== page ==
Vitale’s Horizon Plan Clears First Hurdle

But it's not looking good in the Assembly.

Joe Vitale. Salvador Rizzo for Observer

A bill to restructure New Jersey’s largest health insurance company passed a key committee in the state Senate on Monday, three days after it was introduced.

The Senate Budget and Appropriations Committee voted 11-1, with one abstention, to overhaul Horizon Blue Cross Blue Shield over an outcry of opposition from company officials and supporters from across the ideological spectrum.

Gov. Chris Christie all year has demanded a bill that would let the state raid Horizon’s $2.4 billion reserve fund on an annual basis after he leaves office, and if Democrats give it to him, they say, the governor would sign off on their plan to add $125 million to his school funding proposal for fiscal 2018.

The bill from Sen. Joe Vitale (D-Middlesex) would make a series of changes, but perhaps the most significant one would be a new mechanism to force the not-for-profit company to spend down a portion of its $2.4 billion reserve fund every year that the state’s Banking and Insurance commissioner determined it had an “inefficient,” or excessive, surplus.

The bill does not specify what an inefficient surplus would be, giving the commissioner sweeping new powers over Horizon’s finances.

Vitale’s plan also directs Horizon to operate as the state’s “insurer of last resort,” which nearly drove the company to insolvency in 1992. As the insurer of last resort once again, Horizon would have a legal responsibility to cover all consumers who could not otherwise afford health coverage. And that would give a big advantage to its competitors, company officials testified.

Under Vitale’s plan (S4), the Banking and Insurance commissioner — who is appointed by the governor and Senate — would hold public hearings and collect input from Horizon officials about its surplus every year. But in the end, the commissioner alone would have the discretion to decide what constitutes an “inefficient” surplus and how Horizon should spend down any excess.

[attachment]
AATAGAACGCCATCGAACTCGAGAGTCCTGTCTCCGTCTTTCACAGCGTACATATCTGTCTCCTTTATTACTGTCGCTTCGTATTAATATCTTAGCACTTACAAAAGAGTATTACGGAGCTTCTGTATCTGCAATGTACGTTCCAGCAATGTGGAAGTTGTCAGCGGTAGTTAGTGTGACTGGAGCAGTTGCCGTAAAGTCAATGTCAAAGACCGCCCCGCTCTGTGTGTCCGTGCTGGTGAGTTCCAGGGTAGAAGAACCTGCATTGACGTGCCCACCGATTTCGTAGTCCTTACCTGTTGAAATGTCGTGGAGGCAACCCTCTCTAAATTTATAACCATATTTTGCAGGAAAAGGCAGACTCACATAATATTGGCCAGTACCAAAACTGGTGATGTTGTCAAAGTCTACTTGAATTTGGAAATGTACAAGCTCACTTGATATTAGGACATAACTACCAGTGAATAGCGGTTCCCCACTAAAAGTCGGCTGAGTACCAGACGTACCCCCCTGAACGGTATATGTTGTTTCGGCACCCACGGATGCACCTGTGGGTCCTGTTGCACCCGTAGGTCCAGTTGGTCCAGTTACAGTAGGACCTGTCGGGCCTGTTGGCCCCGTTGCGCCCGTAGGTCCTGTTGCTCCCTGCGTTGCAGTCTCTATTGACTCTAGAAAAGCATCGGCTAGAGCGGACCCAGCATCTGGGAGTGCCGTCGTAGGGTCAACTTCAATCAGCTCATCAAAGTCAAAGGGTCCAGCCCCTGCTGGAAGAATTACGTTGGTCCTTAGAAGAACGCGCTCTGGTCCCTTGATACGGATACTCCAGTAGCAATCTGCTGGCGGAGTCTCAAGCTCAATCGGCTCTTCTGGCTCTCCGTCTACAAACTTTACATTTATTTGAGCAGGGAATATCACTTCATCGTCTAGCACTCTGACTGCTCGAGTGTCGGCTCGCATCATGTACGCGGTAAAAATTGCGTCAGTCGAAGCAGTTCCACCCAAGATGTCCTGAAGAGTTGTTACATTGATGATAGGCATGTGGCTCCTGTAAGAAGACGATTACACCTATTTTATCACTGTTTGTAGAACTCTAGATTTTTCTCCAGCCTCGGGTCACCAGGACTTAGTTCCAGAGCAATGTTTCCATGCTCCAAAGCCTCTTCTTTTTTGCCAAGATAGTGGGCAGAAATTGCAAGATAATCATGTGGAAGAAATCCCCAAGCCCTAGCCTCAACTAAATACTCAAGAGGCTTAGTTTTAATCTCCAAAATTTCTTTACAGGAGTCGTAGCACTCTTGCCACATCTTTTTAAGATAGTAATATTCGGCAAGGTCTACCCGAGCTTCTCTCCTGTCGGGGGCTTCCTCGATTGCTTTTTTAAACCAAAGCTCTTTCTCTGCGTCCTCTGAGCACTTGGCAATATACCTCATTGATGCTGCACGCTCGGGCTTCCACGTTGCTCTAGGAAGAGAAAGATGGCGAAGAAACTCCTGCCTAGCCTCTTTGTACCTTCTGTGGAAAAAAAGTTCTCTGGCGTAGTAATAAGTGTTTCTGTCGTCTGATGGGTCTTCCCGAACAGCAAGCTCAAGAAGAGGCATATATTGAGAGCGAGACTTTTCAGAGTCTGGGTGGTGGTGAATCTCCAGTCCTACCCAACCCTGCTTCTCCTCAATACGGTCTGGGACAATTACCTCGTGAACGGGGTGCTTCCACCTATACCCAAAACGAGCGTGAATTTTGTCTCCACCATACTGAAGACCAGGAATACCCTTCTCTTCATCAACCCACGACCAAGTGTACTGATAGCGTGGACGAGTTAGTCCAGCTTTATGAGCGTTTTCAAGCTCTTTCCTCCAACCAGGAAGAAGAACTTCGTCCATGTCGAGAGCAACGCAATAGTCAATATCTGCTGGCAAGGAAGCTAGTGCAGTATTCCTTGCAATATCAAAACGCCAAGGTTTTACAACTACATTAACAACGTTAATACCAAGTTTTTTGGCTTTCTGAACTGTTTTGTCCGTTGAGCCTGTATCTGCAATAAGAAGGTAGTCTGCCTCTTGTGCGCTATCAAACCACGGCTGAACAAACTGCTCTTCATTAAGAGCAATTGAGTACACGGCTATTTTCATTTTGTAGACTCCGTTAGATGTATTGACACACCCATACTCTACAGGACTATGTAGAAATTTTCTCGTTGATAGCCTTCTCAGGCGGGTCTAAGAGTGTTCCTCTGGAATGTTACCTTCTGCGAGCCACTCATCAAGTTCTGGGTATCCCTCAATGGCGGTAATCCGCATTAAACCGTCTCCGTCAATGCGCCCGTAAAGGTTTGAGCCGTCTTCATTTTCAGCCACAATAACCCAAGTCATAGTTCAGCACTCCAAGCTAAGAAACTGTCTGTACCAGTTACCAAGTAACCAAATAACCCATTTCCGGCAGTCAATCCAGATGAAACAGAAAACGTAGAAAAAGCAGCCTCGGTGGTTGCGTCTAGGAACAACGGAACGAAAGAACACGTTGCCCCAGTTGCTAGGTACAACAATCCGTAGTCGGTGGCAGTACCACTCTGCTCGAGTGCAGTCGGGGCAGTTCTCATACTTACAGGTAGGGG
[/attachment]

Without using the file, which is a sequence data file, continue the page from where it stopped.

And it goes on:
If the commissioner and Horizon can’t come to an agreement, the excess surplus would go to the state Treasury and could be spent by lawmakers.

“We think this is government overreach,” said Anthony Russo, president of the Commerce and Industry Association of New Jersey, scolding lawmakers for dictating financial terms to a private company. “I’ve had a lot of businessmen and businesswomen contacting me and asking, are they next?”

Democrats and Republicans on the budget committee approved the plan over loud objections from Horizon executives, the New Jersey Association of Health Plans, the state Chamber of Commerce, the New Jersey Business and Industry Association, labor unions including the New Jersey Education Association and AFL-CIO, and others.

The hearing grew confrontational at times, with Senate President Steve Sweeney and Sen. Paul Sarlo, the chairman of the budget committee, pressing company officials to concede that they were planning to raise rates for consumers whether the bill passed or not.